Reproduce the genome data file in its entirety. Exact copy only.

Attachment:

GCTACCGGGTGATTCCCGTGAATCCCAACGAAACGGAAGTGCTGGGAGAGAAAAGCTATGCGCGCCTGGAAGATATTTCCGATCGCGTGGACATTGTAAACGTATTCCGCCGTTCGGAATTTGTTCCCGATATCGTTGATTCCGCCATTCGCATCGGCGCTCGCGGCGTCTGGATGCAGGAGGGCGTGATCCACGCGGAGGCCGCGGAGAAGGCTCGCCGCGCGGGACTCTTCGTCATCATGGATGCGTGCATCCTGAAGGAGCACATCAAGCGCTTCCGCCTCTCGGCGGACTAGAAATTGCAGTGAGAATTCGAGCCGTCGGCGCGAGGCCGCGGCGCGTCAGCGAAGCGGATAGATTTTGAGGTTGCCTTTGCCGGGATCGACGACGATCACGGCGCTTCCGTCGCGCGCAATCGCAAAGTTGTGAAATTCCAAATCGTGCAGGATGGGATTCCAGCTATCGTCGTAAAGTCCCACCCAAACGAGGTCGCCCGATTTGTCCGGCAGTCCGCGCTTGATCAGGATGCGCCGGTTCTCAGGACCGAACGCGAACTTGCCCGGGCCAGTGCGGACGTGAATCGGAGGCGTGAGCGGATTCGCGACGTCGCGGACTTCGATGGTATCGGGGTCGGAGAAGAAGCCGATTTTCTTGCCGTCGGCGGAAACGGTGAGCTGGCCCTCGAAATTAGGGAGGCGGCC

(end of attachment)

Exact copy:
GCTACCGGGTGATTCCCGTGAATCCCAACGAAACGGAAGTGCTGGGAGAGAAAAGCTATGCGCGCCTGGAAGATATTTCCGATCGCGTGGACATTGTAAACGTATTCCGCCGTTCGGAATTTGTTCCCGATATCGTTGATTCCGCCATTCGCATCGGCGCTCGCGGCGTCTGGATGCAGGAGGGCGTGATCCACGCGGAGGCCGCGGAGAAGGCTCGCCGCGCGGGACTCTTCGTCATCATGGATGCGTGCATCCTGAAGGAGCACATCAAGCGCTTCCGCCTCTCGGCGGACTAGAAATTGCAGTGAGAATTCGAGCCGTCGGCGCGAGGCCGCGGCGCGTCAGCGAAGCGGATAGATTTTGAGGTTGCCTTTGCCGGGATCGACGACGATCACGGCGCTTCCGTCGCGCGCAATCGCAAAGTTGTGAAATTCCAAATCGTGCAGGATGGGATTCCAGCTATCGTCGTAAAGTCCCACCCAAACGAGGTCGCCCGATTTGTCCGGCAGTCCGCGCTTGATCAGGATGCGCCGGTTCTCAGGACCGAACGCGAACTTGCCCGGGCCAGTGCGGACGTGAATCGGAGGCGTGAGCGGATTCGCGACGTCGCGGACTTCGATGGTATCGGGGTCGGAGAAGAAGCCGATTTTCTTGCCGTCGGCGGAAACGGTGAGCTGGCCCTCGAAATTAGGGAGGCGGCC